Friday, October 28, 2005

Your Misery is OUR Gain! - Over inflated Gas Prices mystery solved!! :: TruthBeFree - Collective Bellaciao

Regular readers will recognize the headline could hardly be mine. It is the headline Collective Bellaciao gives to a recent widely-published Associated Press article on oil company profits:
Exxon Mobil Corp. rewrote the corporate record books Thursday as the oil company’s third-quarter earnings soared to almost $10 billion and it became the first public company ever with quarterly sales topping $100 billion. Anglo-Dutch competitor Royal Dutch Shell PLC wasn’t far behind, posting a profit of $9 billion for the quarter.
. . .
To put its performance into perspective, Exxon’s revenue for the three-month period was greater than the annual gross domestic product of some of the largest oil-producing nations, including the United Arab Emirates and Kuwait -- even though it lost considerable production because of a string of hurricanes that battered the U.S. Gulf coast.
Eye-popping numbers, yes. But what's the story behind them?

Short-run demand for petroleum is inelastic, meaning that a fall in supply translates into a percentage increase in price that is greater than the decrease in quantity consumed. As a result, negative supply shocks drive up revenues and can drive profit as well. What does this prove? That despite its size Exxon and its fellow producers were not exploiting market power - otherwise they would have done on their own what a string of hurricanes did instead.

The article continues:
Those results led Democrats in Congress to demand a new windfall profits tax. "Big oil behemoths are making out like bandits, while the average American family is getting killed by high gas prices, and soon-to-be record heating oil prices," Sen. Chuck Schumer, D-N.Y., said in a statement.
Right. Good plan. Very original. Tails you lose, heads I win.

Not all shocks are negative supply shocks. It is only because government has been able to maintain a reputation not to grab profits that oil producers invest in exploration and production.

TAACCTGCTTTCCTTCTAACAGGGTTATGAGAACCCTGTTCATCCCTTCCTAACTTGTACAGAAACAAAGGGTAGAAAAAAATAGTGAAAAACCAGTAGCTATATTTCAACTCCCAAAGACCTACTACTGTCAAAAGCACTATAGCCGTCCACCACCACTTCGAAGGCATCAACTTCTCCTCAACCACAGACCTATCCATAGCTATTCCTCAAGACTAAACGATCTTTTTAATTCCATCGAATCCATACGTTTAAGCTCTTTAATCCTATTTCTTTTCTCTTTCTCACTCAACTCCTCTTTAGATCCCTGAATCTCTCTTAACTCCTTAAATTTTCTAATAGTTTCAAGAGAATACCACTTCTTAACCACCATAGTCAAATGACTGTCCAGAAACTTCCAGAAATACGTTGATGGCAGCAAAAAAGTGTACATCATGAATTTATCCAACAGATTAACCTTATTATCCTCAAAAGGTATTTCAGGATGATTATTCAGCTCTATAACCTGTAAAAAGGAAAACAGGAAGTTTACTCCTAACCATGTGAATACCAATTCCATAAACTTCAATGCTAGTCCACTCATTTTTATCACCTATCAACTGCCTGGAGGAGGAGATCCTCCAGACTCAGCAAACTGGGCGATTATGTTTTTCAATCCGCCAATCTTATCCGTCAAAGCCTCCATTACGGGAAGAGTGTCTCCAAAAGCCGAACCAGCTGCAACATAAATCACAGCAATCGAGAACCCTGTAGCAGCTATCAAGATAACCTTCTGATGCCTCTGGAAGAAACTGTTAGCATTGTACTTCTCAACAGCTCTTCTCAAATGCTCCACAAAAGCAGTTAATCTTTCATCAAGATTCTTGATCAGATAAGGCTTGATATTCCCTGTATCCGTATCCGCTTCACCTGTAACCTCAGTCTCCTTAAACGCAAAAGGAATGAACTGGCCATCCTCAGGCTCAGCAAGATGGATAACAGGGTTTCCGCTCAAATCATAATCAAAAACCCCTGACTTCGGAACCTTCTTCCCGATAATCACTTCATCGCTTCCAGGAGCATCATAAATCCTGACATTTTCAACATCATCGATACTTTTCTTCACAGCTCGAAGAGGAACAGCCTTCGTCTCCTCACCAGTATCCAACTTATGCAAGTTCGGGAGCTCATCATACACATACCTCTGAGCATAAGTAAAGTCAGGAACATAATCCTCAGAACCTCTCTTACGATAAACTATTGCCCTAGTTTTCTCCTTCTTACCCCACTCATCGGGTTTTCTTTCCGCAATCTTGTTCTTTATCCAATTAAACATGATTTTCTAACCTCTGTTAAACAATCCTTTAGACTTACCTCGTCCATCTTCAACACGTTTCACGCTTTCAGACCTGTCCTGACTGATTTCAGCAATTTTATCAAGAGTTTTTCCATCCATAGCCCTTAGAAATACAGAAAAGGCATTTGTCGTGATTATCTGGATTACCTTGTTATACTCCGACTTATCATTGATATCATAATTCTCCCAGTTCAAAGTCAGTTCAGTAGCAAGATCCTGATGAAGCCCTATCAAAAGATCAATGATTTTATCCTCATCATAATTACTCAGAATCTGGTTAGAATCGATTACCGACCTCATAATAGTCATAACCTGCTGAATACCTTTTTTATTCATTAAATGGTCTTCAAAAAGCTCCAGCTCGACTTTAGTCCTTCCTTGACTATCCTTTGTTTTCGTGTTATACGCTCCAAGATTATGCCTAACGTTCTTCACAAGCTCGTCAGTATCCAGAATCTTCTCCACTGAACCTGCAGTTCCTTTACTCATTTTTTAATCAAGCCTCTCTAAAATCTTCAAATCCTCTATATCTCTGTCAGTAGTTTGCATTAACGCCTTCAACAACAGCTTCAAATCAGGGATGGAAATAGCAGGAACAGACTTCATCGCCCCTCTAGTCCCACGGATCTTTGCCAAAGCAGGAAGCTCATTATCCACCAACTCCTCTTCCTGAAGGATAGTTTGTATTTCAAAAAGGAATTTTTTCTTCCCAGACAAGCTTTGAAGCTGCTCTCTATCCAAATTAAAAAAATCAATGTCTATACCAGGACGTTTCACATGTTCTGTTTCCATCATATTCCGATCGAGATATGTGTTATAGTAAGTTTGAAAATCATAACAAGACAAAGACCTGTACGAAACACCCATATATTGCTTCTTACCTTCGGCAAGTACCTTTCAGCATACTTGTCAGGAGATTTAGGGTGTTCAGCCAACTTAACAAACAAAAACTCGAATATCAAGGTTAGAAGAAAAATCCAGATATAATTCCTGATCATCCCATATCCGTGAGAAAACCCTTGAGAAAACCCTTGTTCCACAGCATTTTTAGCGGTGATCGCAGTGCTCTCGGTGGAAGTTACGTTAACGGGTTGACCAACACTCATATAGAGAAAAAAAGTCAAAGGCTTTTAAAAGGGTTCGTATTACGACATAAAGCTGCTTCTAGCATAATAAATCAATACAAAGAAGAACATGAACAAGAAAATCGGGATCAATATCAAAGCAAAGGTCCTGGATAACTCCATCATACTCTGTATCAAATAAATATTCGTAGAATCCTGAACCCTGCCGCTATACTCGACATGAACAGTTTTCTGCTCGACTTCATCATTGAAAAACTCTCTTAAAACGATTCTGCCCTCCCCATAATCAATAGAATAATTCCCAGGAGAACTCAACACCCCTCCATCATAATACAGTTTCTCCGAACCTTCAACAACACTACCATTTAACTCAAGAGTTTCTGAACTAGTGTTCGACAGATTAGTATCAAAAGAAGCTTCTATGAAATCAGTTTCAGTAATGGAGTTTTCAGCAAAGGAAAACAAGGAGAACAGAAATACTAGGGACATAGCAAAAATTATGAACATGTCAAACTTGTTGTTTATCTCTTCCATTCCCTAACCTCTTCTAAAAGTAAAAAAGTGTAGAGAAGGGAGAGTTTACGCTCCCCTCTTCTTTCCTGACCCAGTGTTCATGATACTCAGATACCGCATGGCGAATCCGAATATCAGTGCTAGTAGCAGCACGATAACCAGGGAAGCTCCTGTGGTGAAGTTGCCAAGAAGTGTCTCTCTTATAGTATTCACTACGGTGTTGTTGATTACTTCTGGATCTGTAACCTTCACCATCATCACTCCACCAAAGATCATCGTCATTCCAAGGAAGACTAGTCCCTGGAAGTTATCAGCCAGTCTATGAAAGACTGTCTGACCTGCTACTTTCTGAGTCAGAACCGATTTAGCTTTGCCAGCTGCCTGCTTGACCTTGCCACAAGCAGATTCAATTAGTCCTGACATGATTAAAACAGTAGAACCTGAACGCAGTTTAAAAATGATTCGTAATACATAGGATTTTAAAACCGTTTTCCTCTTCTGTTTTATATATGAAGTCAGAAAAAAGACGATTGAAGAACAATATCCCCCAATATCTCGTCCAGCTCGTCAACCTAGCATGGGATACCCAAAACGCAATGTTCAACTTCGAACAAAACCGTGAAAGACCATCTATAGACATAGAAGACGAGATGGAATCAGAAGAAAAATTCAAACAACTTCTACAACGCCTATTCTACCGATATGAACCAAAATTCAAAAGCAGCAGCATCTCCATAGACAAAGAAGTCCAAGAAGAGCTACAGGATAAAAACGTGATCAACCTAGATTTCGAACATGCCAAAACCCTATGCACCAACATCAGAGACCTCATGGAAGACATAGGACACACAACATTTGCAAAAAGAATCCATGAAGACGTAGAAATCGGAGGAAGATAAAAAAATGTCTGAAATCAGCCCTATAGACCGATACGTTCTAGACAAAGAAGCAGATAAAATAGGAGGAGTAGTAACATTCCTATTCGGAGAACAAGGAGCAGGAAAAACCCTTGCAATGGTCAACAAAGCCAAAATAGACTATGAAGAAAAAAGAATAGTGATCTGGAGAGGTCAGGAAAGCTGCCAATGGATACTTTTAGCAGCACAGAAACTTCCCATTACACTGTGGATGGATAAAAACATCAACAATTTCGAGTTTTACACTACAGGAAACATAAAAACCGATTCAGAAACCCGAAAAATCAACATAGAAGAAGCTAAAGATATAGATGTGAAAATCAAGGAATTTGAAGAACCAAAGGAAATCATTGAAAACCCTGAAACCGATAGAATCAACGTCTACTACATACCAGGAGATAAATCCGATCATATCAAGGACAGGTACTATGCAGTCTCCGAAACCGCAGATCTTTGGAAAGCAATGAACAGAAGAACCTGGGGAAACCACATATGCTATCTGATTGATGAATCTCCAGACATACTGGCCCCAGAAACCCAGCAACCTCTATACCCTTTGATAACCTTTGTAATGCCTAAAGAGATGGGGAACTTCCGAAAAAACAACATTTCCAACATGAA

Which brings up another contributing factor behind the high prices at the pump: Government environmental restrictions that have stopped investment in refining in the US dead in its tracks for decades.

It's no wonder that OPEC members are considering expanding their investment in refining in the rest of the world.

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1 Comments:

Blogger BD said...

Have to say I feel a bit lost in the economics when reading your rebuttal to the article. I would say I agree with the sentiment of the article even if some of its points are weak. My own argument would be that since the build up to the current Iraq war, prices have been rising. When the end, more or less, came about, prices failed to fall. Instead, whatever has happened in the world the oil prices have persisted in rising. Thus, my feeling is that the oil giants could have factored in a way to use or return the flood of revenues and avoid the current windfall in pofits. You can't tell me these guys don't have top analysts working for them who can't look at what's been going on in the world and make better predictions about profits. Really, these guys know what they're doing. In a few years when prices finally stabalize or start to drop again they'll be crying about how they don't have enough money to invest in new explortation.

8:44 PM  

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